PSF has had some OSHA inspections and has done well. “You have to prove yourself to these people,” notes Brown. “They’re there to assist and regulate. OSHA officials do look at incident rates and employee lost time. High levels throw up red flags.”

Along with OSHA, there are many resource people within each state who are willing to help you become OSHA compliant. For example, in North Carolina these include agricultural Extension, university personnel, the state’s Department of Labor and individual consultants.

Now that you know why OSHA is looking more closely at agriculture, here are a few pointers on how to be prepared for an OSHA inspection.

For starters, the best thing to do is to develop a safety manual, train your employees and conduct regular safety meetings. It’s also wise to have an independent inspector, who’s familiar with OSHA, conduct an on-site safety review.

Brown agrees. PSF requires that its production employees attend regular safety meetings. “It’s not an hour-long, drawn out class,” says Brown. “They’re done in about 10 to 20 minutes. This allows me to focus on safety, and then employees can return to their jobs.”

In addition, PSF has a safety manual that’s updated regularly. This is where Brown draws some of his materials for monthly safety training. He also uses OSHA and the North Carolina Department of Labor’s audiovisual library for safety information.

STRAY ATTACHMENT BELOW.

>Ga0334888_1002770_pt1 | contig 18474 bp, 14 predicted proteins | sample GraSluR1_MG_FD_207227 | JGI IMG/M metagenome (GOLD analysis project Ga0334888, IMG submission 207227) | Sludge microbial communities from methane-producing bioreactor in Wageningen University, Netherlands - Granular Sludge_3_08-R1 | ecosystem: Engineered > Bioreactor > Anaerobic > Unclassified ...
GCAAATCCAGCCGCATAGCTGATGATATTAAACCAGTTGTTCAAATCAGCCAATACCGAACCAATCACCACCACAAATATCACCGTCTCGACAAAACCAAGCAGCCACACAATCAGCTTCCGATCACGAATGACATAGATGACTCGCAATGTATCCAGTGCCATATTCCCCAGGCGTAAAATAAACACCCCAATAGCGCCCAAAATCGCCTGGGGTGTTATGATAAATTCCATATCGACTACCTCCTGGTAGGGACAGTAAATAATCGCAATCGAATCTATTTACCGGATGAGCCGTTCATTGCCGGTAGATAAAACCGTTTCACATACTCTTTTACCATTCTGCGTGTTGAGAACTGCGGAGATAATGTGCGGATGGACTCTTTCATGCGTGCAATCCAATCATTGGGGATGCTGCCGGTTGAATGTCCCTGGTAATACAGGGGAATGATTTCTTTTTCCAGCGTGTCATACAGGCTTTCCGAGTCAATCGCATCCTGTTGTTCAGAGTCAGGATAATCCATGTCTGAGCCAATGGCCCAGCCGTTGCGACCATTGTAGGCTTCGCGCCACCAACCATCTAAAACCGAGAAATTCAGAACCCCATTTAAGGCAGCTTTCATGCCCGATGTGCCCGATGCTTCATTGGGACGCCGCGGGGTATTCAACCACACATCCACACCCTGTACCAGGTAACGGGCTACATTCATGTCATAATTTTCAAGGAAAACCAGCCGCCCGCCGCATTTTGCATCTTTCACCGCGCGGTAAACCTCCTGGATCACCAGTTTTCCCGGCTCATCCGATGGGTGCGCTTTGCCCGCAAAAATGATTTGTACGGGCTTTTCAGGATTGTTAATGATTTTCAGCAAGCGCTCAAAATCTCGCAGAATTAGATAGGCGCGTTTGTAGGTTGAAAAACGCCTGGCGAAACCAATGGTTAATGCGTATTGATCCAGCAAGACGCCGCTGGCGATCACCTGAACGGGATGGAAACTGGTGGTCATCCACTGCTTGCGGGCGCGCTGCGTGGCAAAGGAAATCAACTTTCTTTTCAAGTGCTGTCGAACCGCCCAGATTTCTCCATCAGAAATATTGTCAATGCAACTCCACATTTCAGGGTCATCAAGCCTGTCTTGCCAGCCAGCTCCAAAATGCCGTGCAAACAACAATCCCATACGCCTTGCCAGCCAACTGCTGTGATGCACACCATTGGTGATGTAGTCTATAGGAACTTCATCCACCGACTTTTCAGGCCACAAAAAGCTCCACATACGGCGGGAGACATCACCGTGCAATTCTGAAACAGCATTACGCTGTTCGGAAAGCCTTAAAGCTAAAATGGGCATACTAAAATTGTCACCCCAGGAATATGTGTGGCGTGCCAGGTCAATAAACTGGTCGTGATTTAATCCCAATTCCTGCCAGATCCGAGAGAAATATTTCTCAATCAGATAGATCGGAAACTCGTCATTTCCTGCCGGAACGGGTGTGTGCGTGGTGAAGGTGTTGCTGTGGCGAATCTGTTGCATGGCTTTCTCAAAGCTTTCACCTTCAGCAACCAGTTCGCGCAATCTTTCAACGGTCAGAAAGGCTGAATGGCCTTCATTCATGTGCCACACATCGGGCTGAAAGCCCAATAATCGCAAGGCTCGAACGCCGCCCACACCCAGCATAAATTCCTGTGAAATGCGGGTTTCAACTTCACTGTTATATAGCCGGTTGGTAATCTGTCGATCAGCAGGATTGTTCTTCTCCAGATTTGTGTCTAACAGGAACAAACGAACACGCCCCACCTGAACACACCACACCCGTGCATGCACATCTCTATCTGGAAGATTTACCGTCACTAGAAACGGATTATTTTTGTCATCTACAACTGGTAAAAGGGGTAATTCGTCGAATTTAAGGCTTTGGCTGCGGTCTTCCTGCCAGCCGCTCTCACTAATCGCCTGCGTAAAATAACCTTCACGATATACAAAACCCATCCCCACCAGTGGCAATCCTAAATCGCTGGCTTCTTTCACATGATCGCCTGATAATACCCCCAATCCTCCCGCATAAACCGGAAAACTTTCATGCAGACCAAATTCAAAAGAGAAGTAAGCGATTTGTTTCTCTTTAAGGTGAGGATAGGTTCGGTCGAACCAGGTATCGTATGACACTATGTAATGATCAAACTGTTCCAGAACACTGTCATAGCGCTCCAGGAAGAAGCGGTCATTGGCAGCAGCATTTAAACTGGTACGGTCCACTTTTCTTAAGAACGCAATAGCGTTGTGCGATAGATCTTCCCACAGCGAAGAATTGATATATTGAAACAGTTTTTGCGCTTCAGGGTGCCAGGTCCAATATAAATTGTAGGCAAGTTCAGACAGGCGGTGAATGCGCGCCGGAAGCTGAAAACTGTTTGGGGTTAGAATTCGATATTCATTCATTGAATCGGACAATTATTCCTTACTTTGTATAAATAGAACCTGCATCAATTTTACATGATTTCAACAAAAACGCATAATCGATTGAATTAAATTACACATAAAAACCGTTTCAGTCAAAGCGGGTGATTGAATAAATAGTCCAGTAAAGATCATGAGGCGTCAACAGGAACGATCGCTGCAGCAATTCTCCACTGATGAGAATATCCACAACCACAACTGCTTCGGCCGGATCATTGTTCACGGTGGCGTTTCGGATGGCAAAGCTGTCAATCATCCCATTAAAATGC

“Look at safety as a natural part of the business,” says Walters. “If you look at the OSHA 1910 general industry guidelines on the agency’s Web site (www.osha.gov), the agricultural section focuses on procedures to develop an intricate safety program.”

Another feature on OSHA’s Web site is a section of generic e-tools to establish programs that you can adapt to your own worksite. One example involves the steps to conduct an effective risk assessment of your operation.

The risk assessment helps with regulatory compliance and establishing safe work practices. It can provide the necessary basic information to make improvements that ensure a safer workplace and save money.

The Web site also helps you assess other safety areas within the work environment such as electrical wiring, proper employee recordkeeping, training procedures, job-hazard analysis and respiratory protection ideas.

The respiratory section defines regulations and training procedures to protect pulmonary functions, including tips for working in confined spaces. Other things that you should consider providing include cardiac-pulmonary recitation and first-aid training.